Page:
COVID-19: Lessons and Implications for Public Policy-Making Processes in Cameroon

Author
Peter SAKWE MASUMBE
Content Type
Special Report
Institution
The Nkafu Policy Institute
Abstract
Public policies can rightly be viewed as a political system’s responses to public demands and problems arising from its environment in domains as, transportation, education, agriculture, health, law enforcement, security, business, and so on, depending upon whether a chosen policy approach falls within the armpit of constituent, distributive, re-distributive, regulatory policy type. Policy problems are conditions or situations, which generate a human need, deprivation or dissatisfaction, self-identified by a group or groups of people, for which relief is sought for a large number of people in society. On the contrary, it is not a policy problem if it affects only a few persons in society. Talking of the political system, it comprises the identifiable and interrelated institutions and their activities, otherwise known as governmental institutions and political processes, which authoritatively allocate values in form of decisions, which are binding upon society. Certainly, binding as these decisions are, and going by this view of public policies; what character of policy responses has Cameroon enunciated against COVID-19; and what are the lessons and implications of these responses on the human capital and economy Cameroon now in the future? Are the policy responses against COVID-19 akin to impromptu approach with weak physiognomies? Are there alternative policies open to Cameroon for combating COVID-19?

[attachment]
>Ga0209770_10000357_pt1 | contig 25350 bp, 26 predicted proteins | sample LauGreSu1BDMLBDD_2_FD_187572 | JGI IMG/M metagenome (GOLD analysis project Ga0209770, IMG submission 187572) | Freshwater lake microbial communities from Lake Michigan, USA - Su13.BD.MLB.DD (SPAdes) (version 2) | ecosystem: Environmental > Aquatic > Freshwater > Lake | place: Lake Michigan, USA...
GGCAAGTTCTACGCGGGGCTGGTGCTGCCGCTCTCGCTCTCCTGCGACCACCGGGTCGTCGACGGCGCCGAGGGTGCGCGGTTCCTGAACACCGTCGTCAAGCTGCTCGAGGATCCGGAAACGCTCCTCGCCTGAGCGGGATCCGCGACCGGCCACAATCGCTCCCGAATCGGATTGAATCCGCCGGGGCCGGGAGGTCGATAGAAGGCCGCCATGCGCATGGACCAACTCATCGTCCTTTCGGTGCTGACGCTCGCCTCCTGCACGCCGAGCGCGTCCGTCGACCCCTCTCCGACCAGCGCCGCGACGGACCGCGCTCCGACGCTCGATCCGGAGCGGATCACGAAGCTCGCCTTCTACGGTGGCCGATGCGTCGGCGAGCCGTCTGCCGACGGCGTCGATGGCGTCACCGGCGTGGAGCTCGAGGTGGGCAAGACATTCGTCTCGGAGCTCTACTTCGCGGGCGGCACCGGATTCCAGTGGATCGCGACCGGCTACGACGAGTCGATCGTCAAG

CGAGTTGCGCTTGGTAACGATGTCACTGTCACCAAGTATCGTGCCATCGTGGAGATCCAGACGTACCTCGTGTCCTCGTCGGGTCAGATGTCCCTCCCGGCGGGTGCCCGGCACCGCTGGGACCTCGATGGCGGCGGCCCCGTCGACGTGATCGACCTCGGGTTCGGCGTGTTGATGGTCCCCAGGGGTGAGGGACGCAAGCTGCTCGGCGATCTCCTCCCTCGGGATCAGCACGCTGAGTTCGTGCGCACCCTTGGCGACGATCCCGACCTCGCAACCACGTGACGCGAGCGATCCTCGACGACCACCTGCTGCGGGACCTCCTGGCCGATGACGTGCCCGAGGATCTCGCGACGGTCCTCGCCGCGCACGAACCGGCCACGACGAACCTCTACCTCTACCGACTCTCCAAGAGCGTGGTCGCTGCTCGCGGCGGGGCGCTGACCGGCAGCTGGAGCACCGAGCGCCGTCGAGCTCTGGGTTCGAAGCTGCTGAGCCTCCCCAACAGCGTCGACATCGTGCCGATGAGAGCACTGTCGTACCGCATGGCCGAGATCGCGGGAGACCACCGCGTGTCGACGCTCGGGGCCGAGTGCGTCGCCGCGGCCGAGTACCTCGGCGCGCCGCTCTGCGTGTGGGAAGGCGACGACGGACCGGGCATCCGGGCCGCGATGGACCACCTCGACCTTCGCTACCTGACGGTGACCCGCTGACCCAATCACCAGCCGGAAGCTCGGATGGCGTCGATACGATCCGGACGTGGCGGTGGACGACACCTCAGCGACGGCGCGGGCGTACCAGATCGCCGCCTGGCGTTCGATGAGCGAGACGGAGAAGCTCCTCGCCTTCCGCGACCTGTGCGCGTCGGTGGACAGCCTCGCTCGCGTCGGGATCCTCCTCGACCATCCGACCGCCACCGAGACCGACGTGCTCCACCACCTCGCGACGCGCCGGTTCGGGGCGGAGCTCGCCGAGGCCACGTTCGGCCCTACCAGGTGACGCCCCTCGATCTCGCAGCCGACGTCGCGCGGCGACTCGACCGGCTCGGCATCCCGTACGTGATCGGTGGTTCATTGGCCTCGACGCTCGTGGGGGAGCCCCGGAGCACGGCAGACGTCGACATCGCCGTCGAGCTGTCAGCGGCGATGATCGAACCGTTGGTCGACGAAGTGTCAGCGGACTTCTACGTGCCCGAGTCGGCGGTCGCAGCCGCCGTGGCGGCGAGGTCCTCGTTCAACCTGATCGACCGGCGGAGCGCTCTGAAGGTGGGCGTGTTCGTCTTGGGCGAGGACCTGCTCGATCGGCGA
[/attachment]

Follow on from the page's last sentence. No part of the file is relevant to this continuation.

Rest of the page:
Topic
Health, Health Care Policy, Public Policy, Coronavirus, Pandemic, Domestic Policy, COVID-19
Political Geography
Africa, Cameroon